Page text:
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Div. of Media Relations
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September 7, 2001
Contact: (760) 431-6765

Press Release

CDC Names Soap Opera Storylines From Three Networks as Finalists for the Sentinel for Health Award for Daytime Drama

The Centers for Disease Control and Prevention announced four finalists today for the second annual Sentinel for Health Award for Daytime Drama. The award recognizes exemplary achievements of daytime drama storylines that inform, educate, and motivate viewers to make choices for healthier and safer lives.

The second-year competition generated nine entries from seven of ten daytime dramas that are created in the United States. ABC, CBS and NBC shows are represented among the finalists. The storylines that have been selected by CDC topic experts as finalists are: "Joe May Be HIV Positive" from Port Charles, "Ecstasy and Agony" from All My Children, "Fetal Alcohol Syndrome" from Days of Our Lives, and "Raul's Diabetes" from The Young and The Restless."

The winner will be selected by a panel of entertainment professionals and health experts, and will be announced during an evening program at the Soap Summit VI conference, Oct. 26-27, in Santa Monica. Youth risk behavior and youth-parent communication issues will be addressed at the one-and-one-half-day educational conference which is presented by Population Communications International for writers and producers of daytime dramas.

"The CDC and other health agencies recognize that TV is a major source of health information for viewers, many of whom discuss health storylines from TV entertainment shows with their friends and family," said CDC Director Jeffrey P. Koplan, M.D., M.P.H. "CDC experts are available to provide credible information for accurate portrayals of health issues in TV dramas, which can educate mass audiences about disease risk and prevention. "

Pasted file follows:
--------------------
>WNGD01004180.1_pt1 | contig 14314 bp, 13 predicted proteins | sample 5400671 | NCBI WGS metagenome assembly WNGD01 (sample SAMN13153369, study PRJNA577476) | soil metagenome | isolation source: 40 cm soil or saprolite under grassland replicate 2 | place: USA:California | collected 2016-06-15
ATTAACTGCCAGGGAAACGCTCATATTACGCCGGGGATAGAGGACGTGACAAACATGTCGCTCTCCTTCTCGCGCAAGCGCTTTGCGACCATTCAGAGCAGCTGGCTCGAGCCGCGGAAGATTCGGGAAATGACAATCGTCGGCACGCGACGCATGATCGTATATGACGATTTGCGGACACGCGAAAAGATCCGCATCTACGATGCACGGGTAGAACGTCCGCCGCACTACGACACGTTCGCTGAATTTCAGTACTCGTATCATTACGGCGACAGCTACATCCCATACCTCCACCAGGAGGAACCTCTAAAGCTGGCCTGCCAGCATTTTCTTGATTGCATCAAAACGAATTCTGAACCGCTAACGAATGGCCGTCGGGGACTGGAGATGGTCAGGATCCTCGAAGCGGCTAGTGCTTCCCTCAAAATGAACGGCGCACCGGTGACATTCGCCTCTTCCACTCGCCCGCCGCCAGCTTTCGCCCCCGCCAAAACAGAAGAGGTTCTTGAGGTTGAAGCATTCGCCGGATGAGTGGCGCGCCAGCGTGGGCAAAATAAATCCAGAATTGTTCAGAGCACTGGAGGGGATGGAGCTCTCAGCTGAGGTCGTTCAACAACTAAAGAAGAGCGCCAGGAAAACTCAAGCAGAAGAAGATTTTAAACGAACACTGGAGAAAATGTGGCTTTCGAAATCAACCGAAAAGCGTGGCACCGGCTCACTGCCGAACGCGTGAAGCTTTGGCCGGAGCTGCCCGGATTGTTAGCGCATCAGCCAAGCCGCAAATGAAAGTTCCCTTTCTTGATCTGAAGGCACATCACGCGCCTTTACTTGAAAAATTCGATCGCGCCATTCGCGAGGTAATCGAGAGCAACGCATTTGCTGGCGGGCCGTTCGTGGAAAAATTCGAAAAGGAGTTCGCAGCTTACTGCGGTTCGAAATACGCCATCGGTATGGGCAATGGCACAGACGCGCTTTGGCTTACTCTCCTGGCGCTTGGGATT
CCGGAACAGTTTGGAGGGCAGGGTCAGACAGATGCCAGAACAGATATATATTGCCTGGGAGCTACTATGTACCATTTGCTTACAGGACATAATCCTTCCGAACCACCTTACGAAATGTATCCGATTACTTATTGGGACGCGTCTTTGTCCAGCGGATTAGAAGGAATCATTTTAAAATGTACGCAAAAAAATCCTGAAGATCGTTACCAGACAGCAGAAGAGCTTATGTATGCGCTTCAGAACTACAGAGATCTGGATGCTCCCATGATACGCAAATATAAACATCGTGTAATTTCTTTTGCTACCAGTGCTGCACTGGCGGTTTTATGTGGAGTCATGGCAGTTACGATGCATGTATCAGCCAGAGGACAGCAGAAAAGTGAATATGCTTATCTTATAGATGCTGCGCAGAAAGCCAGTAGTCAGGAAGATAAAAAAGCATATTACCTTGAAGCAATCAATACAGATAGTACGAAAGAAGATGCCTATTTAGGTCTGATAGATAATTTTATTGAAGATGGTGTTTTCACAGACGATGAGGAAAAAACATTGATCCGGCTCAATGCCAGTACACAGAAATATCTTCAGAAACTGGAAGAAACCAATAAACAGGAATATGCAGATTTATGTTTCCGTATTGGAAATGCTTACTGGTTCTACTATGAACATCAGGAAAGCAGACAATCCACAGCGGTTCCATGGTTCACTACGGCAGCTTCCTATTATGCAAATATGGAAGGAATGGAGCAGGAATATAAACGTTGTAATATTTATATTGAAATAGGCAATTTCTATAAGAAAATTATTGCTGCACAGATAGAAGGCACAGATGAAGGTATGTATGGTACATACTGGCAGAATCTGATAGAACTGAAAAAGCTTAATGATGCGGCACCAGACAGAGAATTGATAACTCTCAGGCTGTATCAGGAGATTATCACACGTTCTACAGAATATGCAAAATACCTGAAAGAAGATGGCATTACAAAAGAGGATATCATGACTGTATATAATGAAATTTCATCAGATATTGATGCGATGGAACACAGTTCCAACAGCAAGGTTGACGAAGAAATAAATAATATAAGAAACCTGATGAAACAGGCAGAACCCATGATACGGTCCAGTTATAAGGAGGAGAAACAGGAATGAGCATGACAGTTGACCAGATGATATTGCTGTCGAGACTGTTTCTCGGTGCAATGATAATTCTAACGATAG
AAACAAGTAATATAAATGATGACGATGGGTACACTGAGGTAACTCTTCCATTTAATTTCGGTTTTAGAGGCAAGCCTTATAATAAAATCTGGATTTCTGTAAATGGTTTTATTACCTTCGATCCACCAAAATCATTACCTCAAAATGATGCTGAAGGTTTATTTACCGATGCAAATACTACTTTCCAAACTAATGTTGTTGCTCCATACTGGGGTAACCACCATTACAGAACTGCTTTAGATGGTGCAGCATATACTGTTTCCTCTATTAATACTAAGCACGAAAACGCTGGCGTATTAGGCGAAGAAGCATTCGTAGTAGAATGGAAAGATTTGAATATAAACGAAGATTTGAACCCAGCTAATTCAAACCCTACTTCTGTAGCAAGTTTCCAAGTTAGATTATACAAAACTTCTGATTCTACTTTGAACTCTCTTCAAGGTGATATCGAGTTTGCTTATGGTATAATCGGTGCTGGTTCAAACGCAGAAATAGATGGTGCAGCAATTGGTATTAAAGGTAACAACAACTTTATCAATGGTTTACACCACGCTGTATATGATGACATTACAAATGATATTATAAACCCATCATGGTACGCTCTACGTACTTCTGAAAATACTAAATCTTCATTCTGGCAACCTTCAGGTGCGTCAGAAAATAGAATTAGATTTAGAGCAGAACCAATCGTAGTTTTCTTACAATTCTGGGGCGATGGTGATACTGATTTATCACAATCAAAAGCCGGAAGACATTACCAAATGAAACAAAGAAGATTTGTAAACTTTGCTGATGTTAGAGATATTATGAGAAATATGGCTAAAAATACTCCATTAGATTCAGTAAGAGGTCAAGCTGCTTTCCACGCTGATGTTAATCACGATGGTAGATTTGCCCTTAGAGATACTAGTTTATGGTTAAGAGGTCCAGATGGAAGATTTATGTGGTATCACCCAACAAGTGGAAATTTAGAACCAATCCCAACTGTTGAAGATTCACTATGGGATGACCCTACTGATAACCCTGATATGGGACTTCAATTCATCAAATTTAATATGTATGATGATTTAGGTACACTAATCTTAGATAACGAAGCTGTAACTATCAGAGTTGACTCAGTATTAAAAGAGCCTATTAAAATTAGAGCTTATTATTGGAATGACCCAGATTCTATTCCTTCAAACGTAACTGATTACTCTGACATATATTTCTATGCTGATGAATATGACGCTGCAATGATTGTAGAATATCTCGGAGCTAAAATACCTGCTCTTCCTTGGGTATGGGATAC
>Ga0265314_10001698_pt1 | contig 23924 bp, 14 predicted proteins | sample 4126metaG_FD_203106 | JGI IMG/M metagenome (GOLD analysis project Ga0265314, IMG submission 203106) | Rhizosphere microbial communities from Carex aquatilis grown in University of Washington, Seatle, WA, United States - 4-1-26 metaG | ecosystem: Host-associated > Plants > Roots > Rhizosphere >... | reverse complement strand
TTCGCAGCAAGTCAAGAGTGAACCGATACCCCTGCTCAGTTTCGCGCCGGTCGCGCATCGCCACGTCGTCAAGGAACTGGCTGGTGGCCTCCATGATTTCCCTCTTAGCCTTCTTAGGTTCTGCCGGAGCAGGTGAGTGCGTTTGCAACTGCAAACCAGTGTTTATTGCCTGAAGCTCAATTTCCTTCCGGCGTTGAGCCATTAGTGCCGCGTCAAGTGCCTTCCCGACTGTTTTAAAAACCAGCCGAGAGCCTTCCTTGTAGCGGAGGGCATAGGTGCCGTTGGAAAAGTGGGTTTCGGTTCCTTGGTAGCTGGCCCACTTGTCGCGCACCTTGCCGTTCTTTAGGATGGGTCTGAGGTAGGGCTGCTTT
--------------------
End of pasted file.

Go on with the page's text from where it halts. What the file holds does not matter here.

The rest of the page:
CDC analysis of data from the 1999 Healthstyles Survey shows that nearly half (48%) of regular viewers of soap operas -- those who watch at least twice a week -- learned about a disease or how to prevent it from a soap opera in the past year. More than one-third (34%) took some action as a result, such as discussing it with others, giving advice or calling a doctor. "The award was developed by CDC because regular viewers of daytime dramas include some of the age groups, education and income levels, and minority groups at greatest risk for preventable diseases," said Koplan. "This is an important way to reach out to them."

Healthstyles data indicates soap opera viewers also tend to have more health concerns and more negative beliefs about disease prevention than non-viewers, seek out health information more than non-viewers, but have more difficulty understanding the information they read. (The Healthstyles Survey is a proprietary database product developed by Porter Novelli. The data on soap opera viewers was analyzed by the CDC and findings were reported at the 128th American Public Health Association Annual Meeting & Exposition, Nov.15, 2000 in Boston.)

The Sentinel for Health Award for Daytime Drama is part of the CDC's Entertainment Education Program that includes research, education and outreach to entertainment audiences. An online web site for T.V. writers and producers includes background information on public health topics, with links to additional online resources --


The Centers for Disease Control and Prevention protects people's health and safety, enhances health decisions by providing credible information, and promotes healthy living through strong partnerships.

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This page last reviewed October 9, 2001

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